Touch MIDI Controller

Aluminum sheets -> Pro Trinket -> MIDI OUT

Generates MIDI notes based on skin contact between people and skin contact on the aluminum sheets. Responds well to squeezes and varies over different parts of the body.

More video and photos coming soon.

Composer Tony Marasco experiments with the Touch MIDI Controller at Signal Culture in Owego, New York. ---->


Sewing Machine Inductor Synth

MIDI Controller -> Teensy 2.0 -> ST-M5045 Microstep Driver -> Nema 34 Stepper -> Bass pickup -> FX pedals/Amp

The code we used was a very slightly modified version of Randolph Voorhies' midimotor code available here.


SquIDI USB MIDI Controller

USB MIDI CC controller

(4) HC-SR04 distance sensors -> Pro Micro. Github link. Code requires Ralf Kistner's Arcore available here. Each HC-SR04 sends MIDI CC data on its own channel for a total of 4 channels (102-105, MIDI CC channels that are typically unused). 

Check the shop to buy a fully assembled SquIDI with 3-D printed enclosure or a kit (does not include enclosure).


Drum Pad MIDI Station

Piezo transducers with 5.1v zener diode, 1Mohm resistor in parallel with a 330ohm resistor in series from positive to Teensy 3.1 analog input  (10 pads, one set per pad).  21" diameter circle split into 10 pads, two pads have FSRs (force sensitive resistors) on their supporting feet so that you can press down on the pad and simulate pressing down on a drum skin to obtain a different note than what the drum is tuned to. There are also (4) HR-S04 ultrasonic distance sensors mounted on a standard mic stand attachment to generate MIDI CC data based on hand motions and stick motions. Paul wrote a program in SuperCollider to play grains and samples with this MIDI controller. More photos, schematics, code and video coming soon.

Super Collider code from the demo- uses only four pads  (sample list should be adjusted accordingly):

MIDIIn.connect(0, 3);

~sampleList = [
    "/home/paul/Music/samples/Take\ Me\ In\ The\ Back.wav",

~audioBuffers = ~sampleList.collect { |samp|
        channels: [0]);

SynthDef(\grainSynth, { |audioBuffer, trigBus, rate=1|
    var trig =;
    var grain =
        numChannels: 2,
        trigger: trig,
        dur: 1/2,
        sndbuf: audioBuffer,
        rate: rate * 0.5,
        pos: ( * 0.05) + ( / 750)
    // grain =, 0.01, 0.1) + grain;[0, 1], grain);

~trigBusses = ~audioBuffers.collect { Bus.control(s, 1) };
~grainSynths = ~audioBuffers.collect { |buf, index|
    Synth(\grainSynth, [
        \audioBuffer, buf,
        \trigBus, ~trigBusses[index]

NoteOnResponder.removeAll; { |src, chan, num, value|
    var index = num.switch(
        36, { 0 },
        37, { 1 },
        41, { 2 },
        42, { 3 }
    ~grainSynths[index].set(\rate, 1);


Kegelsynth Kegel controlled Teensy Synthesizer

Flex sensors ->  Teensy 3.1 -> Audio shield

This was based on Konkasynth by Bharat Bushan Konka but modified to use a flex sensor instead of the HC-SR04 ultrasonic distance sensor. The flex sensor is mounted inside the controller and has a standard unbalanced 1/4" jack soldered on to make it easier to remove and clean. The Konkasynth is great you can read about it and find Fritzing files/links to code here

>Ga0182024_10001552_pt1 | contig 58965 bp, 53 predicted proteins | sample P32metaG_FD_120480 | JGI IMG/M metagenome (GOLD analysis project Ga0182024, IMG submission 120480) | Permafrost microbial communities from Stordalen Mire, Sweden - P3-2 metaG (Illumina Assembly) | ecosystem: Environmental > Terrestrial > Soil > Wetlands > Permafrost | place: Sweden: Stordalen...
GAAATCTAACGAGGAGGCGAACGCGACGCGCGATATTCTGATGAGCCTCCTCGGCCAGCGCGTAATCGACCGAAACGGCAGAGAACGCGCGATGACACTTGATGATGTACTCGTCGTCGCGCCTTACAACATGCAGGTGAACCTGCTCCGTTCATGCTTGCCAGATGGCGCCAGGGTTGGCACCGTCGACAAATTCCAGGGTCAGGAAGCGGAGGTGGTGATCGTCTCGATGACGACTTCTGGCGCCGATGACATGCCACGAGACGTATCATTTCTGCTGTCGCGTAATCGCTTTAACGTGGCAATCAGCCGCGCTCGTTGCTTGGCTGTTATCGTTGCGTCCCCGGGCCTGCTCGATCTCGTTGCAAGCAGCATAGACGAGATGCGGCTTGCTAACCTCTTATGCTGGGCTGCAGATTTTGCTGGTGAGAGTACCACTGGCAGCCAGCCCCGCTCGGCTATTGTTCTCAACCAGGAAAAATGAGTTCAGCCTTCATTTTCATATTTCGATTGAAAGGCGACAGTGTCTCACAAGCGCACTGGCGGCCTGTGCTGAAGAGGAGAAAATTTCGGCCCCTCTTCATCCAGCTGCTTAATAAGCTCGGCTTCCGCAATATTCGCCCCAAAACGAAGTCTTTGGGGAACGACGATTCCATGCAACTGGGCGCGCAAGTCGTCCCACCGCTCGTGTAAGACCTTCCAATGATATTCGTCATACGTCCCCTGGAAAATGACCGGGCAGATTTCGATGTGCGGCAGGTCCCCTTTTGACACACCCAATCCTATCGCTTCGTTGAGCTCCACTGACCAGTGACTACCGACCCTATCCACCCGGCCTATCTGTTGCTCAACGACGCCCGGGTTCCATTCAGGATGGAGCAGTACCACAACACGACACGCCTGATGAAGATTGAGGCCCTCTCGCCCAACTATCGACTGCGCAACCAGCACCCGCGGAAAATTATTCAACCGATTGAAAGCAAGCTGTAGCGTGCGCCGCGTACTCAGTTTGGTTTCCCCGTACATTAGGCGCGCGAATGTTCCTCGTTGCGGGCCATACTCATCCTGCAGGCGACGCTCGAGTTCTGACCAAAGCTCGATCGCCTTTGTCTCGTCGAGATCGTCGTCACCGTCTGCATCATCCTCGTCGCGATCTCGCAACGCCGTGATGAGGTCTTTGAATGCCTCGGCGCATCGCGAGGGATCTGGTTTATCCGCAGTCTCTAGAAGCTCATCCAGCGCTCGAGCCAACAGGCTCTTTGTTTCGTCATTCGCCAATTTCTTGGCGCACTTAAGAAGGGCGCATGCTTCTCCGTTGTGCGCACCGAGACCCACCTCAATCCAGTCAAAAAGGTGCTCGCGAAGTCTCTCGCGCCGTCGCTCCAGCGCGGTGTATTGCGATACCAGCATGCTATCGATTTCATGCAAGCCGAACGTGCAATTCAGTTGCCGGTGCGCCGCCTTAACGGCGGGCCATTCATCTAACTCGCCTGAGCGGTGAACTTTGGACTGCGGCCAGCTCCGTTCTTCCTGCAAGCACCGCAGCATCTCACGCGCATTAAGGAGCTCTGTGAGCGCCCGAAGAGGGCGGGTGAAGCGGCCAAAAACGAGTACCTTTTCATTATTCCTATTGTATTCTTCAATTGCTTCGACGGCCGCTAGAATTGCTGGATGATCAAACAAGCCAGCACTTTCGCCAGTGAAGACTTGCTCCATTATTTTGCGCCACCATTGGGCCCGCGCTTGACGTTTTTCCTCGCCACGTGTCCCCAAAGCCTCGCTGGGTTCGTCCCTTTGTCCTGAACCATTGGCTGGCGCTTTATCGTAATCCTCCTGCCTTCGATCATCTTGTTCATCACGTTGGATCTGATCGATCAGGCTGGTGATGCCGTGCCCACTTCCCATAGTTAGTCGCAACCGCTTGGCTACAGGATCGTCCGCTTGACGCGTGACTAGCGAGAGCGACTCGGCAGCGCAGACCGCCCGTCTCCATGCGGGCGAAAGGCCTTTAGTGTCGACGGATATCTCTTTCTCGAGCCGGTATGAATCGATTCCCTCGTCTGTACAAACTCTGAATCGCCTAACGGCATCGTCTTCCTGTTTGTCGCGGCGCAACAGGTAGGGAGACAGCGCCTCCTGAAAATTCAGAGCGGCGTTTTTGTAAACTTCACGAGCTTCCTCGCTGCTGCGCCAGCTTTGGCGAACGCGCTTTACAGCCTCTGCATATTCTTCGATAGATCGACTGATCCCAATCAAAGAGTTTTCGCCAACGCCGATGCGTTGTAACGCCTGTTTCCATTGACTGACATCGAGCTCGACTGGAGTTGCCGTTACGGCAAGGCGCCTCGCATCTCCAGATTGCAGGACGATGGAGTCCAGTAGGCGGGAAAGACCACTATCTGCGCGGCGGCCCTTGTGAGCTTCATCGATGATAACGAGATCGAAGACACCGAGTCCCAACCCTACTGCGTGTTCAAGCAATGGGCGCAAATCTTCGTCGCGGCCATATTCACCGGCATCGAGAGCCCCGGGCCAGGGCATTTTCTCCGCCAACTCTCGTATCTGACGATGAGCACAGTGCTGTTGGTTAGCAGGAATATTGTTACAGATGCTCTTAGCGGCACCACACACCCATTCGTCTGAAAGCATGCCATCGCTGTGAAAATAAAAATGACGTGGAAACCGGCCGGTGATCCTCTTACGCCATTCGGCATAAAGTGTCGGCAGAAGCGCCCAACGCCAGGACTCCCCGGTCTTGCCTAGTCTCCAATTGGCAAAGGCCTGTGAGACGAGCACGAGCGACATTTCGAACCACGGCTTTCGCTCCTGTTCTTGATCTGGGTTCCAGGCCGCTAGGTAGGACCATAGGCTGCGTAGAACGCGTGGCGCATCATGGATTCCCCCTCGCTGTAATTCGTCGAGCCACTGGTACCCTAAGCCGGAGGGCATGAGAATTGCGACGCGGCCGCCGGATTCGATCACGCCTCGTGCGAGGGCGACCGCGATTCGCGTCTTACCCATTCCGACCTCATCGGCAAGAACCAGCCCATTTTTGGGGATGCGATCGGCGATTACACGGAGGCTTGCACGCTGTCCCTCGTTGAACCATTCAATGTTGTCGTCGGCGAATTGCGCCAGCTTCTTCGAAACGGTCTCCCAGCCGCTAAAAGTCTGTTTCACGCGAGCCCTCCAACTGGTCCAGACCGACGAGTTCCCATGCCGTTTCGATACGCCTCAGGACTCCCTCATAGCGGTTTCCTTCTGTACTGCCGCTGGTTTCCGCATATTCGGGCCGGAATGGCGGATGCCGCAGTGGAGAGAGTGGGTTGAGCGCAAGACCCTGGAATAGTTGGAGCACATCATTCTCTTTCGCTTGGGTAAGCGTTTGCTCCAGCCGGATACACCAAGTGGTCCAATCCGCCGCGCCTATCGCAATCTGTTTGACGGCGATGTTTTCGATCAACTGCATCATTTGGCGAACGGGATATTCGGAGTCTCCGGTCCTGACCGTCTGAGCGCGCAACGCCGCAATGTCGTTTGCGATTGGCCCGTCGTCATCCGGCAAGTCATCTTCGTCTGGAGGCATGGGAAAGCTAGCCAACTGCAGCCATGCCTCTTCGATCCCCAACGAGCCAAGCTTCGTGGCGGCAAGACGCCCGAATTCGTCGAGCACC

MIDI Umbrella

Converts signals generated by raindrops into MIDI data. Harder drops make lower notes. 

6 piezo transducers -> Adafruit Pro Trinket -> MIDI Out

More photos, code and video coming soon.


Analog Light Theremin

Standard 555 IC  square wave photo-resistor theremin

Audio, video and schematic coming soon.


MIDI Vibrator Inductor Synth

MIDI input circuit -> Arduino -> Orgasmatronics Hack Off -> Standard 3v vibrator.


Click on images to enlarge.



Rhythm bones with conductive copper strips. This video uses Teensy 3.1 into Super Collider.

More photos and video to come.



Code for Teensy 3.1:

#define bonePin 20
#define accPinX 5
#define accPinY 17
#define ON LOW

#include <Audio.h>
#include <Wire.h>
#include <SPI.h>
#include <SD.h>

// GUItool: begin automatically generated code
AudioSynthNoiseWhite     noise1;         //xy=146,384
AudioFilterBiquad        biquad1;        //xy=292,389
AudioEffectEnvelope      envelope1;      //xy=501,421
AudioOutputI2S           i2s1;           //xy=700,408
AudioConnection          patchCord1(noise1, biquad1);
AudioConnection          patchCord2(biquad1, envelope1);
AudioConnection          patchCord3(envelope1, 0, i2s1, 0);
AudioConnection          patchCord4(envelope1, 0, i2s1, 1);
AudioControlSGTL5000     sgtl5000_1;     //xy=647,611
// GUItool: end automatically generated code

volatile int state = 0;  // 1 = playing, 0 = off

// maps a delay from the accelerometer to a frequency in Hz
int mapFilterFreq(int val) {
  static const int minv = 3600;
  static const int maxv = 6600;
  return constrain(map(val, minv, maxv, 80, 8000),
                   40, 16000);

// An interrupt handler that runs when the bones start and stop touching each
// other.
void bonesISR() {
  int sensorVal = digitalReadFast(bonePin) == ON;
  if (state == 0 && sensorVal == 1) {
    state = 1;
  } else if (state == 1 && sensorVal == 0) {
    state = 0;

void setup() {
  pinMode(bonePin, INPUT_PULLUP);
  pinMode(accPinY, INPUT);
  pinMode(accPinX, INPUT);
  // Serial.begin(9600);
  // run ISR once whenever bones circuit opens or closes.
  attachInterrupt(digitalPinToPort(bonePin), bonesISR, CHANGE);

  biquad1.setLowpass(0, 500, 1);

void loop() {
  // set filter frequency based on accelerometer tilt.
  // Serial.println(pulseIn(accPinX, HIGH));
                     mapFilterFreq(pulseIn(accPinX, HIGH)),



Dental impression trays with transducers and audio

jacks. The harder you bite, the louder it is

(especially lower frequencies).